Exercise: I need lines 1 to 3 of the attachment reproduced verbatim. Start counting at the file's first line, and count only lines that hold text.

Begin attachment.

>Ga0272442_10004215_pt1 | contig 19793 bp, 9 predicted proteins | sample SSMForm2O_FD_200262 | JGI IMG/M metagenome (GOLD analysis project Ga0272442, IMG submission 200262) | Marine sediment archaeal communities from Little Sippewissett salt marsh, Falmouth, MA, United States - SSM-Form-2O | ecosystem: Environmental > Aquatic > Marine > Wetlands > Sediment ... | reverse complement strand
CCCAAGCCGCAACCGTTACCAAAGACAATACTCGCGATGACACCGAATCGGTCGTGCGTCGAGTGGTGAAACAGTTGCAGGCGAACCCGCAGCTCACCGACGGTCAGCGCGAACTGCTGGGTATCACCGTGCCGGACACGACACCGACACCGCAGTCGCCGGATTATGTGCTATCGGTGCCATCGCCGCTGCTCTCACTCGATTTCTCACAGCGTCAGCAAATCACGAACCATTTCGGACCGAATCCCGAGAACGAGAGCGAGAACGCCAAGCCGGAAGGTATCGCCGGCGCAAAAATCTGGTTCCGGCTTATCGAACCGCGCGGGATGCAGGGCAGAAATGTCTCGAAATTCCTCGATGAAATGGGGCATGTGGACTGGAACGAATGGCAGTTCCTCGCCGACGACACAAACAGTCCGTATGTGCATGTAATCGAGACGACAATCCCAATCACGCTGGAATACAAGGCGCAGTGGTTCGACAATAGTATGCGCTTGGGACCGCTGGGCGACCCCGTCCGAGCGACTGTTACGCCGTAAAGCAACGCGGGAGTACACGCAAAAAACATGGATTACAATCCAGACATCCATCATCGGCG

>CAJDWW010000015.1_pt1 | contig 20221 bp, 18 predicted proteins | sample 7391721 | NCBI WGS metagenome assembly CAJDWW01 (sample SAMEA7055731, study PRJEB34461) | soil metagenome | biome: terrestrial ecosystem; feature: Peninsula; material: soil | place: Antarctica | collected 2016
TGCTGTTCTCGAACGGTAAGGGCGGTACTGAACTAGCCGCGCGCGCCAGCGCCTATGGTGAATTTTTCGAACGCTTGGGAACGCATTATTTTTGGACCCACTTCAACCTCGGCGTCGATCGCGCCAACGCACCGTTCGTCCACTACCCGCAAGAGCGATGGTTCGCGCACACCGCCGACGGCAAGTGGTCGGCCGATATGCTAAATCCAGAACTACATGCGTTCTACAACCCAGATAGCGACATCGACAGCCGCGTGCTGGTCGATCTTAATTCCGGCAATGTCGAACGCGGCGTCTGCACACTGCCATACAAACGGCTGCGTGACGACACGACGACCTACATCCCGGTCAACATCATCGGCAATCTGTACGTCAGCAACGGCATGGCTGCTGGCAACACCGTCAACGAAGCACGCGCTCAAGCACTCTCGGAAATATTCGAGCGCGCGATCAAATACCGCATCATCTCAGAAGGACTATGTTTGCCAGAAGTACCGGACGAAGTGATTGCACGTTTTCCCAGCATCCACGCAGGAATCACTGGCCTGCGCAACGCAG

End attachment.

>Ga0272442_10004215_pt1 | contig 19793 bp, 9 predicted proteins | sample SSMForm2O_FD_200262 | JGI IMG/M metagenome (GOLD analysis project Ga0272442, IMG submission 200262) | Marine sediment archaeal communities from Little Sippewissett salt marsh, Falmouth, MA, United States - SSM-Form-2O | ecosystem: Environmental > Aquatic > Marine > Wetlands > Sediment ... | reverse complement strand
CCCAAGCCGCAACCGTTACCAAAGACAATACTCGCGATGACACCGAATCGGTCGTGCGTCGAGTGGTGAAACAGTTGCAGGCGAACCCGCAGCTCACCGACGGTCAGCGCGAACTGCTGGGTATCACCGTGCCGGACACGACACCGACACCGCAGTCGCCGGATTATGTGCTATCGGTGCCATCGCCGCTGCTCTCACTCGATTTCTCACAGCGTCAGCAAATCACGAACCATTTCGGACCGAATCCCGAGAACGAGAGCGAGAACGCCAAGCCGGAAGGTATCGCCGGCGCAAAAATCTGGTTCCGGCTTATCGAACCGCGCGGGATGCAGGGCAGAAATGTCTCGAAATTCCTCGATGAAATGGGGCATGTGGACTGGAACGAATGGCAGTTCCTCGCCGACGACACAAACAGTCCGTATGTGCATGTAATCGAGACGACAATCCCAATCACGCTGGAATACAAGGCGCAGTGGTTCGACAATAGTATGCGCTTGGGACCGCTGGGCGACCCCGTCCGAGCGACTGTTACGCCGTAAAGCAACGCGGGAGTACACGCAAAAAACATGGATTACAATCCAGACATCCATCATCGGCG

>CAJDWW010000015.1_pt1 | contig 20221 bp, 18 predicted proteins | sample 7391721 | NCBI WGS metagenome assembly CAJDWW01 (sample SAMEA7055731, study PRJEB34461) | soil metagenome | biome: terrestrial ecosystem; feature: Peninsula; material: soil | place: Antarctica | collected 2016